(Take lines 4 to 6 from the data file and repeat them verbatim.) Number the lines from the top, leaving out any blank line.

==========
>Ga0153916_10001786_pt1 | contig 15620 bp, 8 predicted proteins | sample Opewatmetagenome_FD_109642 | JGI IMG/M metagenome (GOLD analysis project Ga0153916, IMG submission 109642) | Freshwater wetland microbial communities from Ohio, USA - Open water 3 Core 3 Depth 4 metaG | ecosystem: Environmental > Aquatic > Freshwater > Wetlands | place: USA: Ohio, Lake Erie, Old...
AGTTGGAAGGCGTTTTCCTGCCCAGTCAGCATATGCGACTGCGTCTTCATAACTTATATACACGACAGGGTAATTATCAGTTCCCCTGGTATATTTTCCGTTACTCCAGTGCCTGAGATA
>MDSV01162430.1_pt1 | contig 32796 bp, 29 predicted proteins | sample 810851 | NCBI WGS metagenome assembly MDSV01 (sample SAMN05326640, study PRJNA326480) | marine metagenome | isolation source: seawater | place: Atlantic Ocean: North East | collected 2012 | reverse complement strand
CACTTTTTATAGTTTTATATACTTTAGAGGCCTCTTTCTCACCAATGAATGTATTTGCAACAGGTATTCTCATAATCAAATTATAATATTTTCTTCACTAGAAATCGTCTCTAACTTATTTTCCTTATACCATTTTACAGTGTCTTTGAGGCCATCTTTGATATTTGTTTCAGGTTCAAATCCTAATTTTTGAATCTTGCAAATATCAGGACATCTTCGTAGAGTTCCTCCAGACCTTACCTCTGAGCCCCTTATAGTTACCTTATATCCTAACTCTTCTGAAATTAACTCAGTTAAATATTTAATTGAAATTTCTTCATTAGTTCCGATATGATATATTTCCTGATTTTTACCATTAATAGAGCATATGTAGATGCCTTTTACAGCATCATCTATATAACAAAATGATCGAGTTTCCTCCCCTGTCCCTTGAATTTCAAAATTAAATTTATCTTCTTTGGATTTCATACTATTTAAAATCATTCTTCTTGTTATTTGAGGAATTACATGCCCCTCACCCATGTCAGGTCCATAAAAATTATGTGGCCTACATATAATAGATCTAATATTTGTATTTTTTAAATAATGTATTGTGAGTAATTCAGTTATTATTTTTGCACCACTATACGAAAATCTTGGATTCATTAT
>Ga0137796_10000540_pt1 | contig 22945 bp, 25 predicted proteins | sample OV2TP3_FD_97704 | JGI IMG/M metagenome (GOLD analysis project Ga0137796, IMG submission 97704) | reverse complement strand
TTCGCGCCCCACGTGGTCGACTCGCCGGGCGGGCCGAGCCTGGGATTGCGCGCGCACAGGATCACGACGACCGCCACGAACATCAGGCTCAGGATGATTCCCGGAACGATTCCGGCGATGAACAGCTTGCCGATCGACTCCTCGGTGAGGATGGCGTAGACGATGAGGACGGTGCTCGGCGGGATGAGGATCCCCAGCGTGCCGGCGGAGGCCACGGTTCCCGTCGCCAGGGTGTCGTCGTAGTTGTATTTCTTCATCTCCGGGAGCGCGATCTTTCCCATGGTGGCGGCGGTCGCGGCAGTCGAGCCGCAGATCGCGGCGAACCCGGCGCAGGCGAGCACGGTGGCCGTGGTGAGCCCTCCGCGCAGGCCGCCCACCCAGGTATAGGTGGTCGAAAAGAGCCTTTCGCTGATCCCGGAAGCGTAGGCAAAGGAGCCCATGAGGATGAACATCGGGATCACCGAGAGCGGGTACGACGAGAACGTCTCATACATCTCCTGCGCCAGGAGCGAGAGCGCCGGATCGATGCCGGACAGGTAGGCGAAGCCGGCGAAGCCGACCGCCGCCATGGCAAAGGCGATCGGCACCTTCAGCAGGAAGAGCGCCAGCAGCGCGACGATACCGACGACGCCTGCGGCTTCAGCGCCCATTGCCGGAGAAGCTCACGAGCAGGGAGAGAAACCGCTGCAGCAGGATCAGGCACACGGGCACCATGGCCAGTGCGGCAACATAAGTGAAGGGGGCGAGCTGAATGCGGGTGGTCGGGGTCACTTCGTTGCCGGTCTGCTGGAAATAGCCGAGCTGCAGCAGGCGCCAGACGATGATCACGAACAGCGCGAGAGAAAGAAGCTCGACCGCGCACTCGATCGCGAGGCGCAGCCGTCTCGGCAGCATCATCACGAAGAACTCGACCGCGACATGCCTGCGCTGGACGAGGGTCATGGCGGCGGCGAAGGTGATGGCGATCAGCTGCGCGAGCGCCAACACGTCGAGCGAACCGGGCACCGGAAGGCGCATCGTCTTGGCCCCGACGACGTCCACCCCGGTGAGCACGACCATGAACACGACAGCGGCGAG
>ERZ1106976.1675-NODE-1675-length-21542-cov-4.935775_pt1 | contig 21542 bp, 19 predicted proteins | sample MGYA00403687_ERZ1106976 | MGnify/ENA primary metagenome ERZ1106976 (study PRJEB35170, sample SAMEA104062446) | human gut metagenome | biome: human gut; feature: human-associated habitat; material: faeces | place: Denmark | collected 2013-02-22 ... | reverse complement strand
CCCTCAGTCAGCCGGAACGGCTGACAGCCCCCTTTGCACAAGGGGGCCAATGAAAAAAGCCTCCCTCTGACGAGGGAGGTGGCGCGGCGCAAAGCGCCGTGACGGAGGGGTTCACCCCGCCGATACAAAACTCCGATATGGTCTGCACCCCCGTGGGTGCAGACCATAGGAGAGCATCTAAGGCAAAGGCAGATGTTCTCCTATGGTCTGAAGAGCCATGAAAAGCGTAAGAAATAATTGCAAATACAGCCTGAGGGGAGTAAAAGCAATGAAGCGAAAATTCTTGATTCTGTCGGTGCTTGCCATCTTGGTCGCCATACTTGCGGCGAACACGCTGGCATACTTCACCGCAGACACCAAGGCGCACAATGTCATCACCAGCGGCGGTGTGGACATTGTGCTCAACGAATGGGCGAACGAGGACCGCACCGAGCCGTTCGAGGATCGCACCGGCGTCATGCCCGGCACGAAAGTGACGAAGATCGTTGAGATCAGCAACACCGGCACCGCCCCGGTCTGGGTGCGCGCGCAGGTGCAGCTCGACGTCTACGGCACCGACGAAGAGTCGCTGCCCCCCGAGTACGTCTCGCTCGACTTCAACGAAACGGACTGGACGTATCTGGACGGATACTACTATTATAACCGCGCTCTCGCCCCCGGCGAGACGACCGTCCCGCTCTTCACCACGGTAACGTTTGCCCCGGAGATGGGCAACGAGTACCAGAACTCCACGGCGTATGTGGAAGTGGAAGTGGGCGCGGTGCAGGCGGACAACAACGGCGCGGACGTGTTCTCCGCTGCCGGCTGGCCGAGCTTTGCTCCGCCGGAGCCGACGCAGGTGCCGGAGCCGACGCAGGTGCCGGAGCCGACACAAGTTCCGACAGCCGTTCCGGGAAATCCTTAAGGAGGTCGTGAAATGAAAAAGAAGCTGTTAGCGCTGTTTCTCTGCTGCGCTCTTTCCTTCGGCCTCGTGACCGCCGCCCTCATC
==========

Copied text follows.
CACTTTTTATAGTTTTATATACTTTAGAGGCCTCTTTCTCACCAATGAATGTATTTGCAACAGGTATTCTCATAATCAAATTATAATATTTTCTTCACTAGAAATCGTCTCTAACTTATTTTCCTTATACCATTTTACAGTGTCTTTGAGGCCATCTTTGATATTTGTTTCAGGTTCAAATCCTAATTTTTGAATCTTGCAAATATCAGGACATCTTCGTAGAGTTCCTCCAGACCTTACCTCTGAGCCCCTTATAGTTACCTTATATCCTAACTCTTCTGAAATTAACTCAGTTAAATATTTAATTGAAATTTCTTCATTAGTTCCGATATGATATATTTCCTGATTTTTACCATTAATAGAGCATATGTAGATGCCTTTTACAGCATCATCTATATAACAAAATGATCGAGTTTCCTCCCCTGTCCCTTGAATTTCAAAATTAAATTTATCTTCTTTGGATTTCATACTATTTAAAATCATTCTTCTTGTTATTTGAGGAATTACATGCCCCTCACCCATGTCAGGTCCATAAAAATTATGTGGCCTACATATAATAGATCTAATATTTGTATTTTTTAAATAATGTATTGTGAGTAATTCAGTTATTATTTTTGCACCACTATACGAAAATCTTGGATTCATTAT
>Ga0137796_10000540_pt1 | contig 22945 bp, 25 predicted proteins | sample OV2TP3_FD_97704 | JGI IMG/M metagenome (GOLD analysis project Ga0137796, IMG submission 97704) | reverse complement strand
TTCGCGCCCCACGTGGTCGACTCGCCGGGCGGGCCGAGCCTGGGATTGCGCGCGCACAGGATCACGACGACCGCCACGAACATCAGGCTCAGGATGATTCCCGGAACGATTCCGGCGATGAACAGCTTGCCGATCGACTCCTCGGTGAGGATGGCGTAGACGATGAGGACGGTGCTCGGCGGGATGAGGATCCCCAGCGTGCCGGCGGAGGCCACGGTTCCCGTCGCCAGGGTGTCGTCGTAGTTGTATTTCTTCATCTCCGGGAGCGCGATCTTTCCCATGGTGGCGGCGGTCGCGGCAGTCGAGCCGCAGATCGCGGCGAACCCGGCGCAGGCGAGCACGGTGGCCGTGGTGAGCCCTCCGCGCAGGCCGCCCACCCAGGTATAGGTGGTCGAAAAGAGCCTTTCGCTGATCCCGGAAGCGTAGGCAAAGGAGCCCATGAGGATGAACATCGGGATCACCGAGAGCGGGTACGACGAGAACGTCTCATACATCTCCTGCGCCAGGAGCGAGAGCGCCGGATCGATGCCGGACAGGTAGGCGAAGCCGGCGAAGCCGACCGCCGCCATGGCAAAGGCGATCGGCACCTTCAGCAGGAAGAGCGCCAGCAGCGCGACGATACCGACGACGCCTGCGGCTTCAGCGCCCATTGCCGGAGAAGCTCACGAGCAGGGAGAGAAACCGCTGCAGCAGGATCAGGCACACGGGCACCATGGCCAGTGCGGCAACATAAGTGAAGGGGGCGAGCTGAATGCGGGTGGTCGGGGTCACTTCGTTGCCGGTCTGCTGGAAATAGCCGAGCTGCAGCAGGCGCCAGACGATGATCACGAACAGCGCGAGAGAAAGAAGCTCGACCGCGCACTCGATCGCGAGGCGCAGCCGTCTCGGCAGCATCATCACGAAGAACTCGACCGCGACATGCCTGCGCTGGACGAGGGTCATGGCGGCGGCGAAGGTGATGGCGATCAGCTGCGCGAGCGCCAACACGTCGAGCGAACCGGGCACCGGAAGGCGCATCGTCTTGGCCCCGACGACGTCCACCCCGGTGAGCACGACCATGAACACGACAGCGGCGAG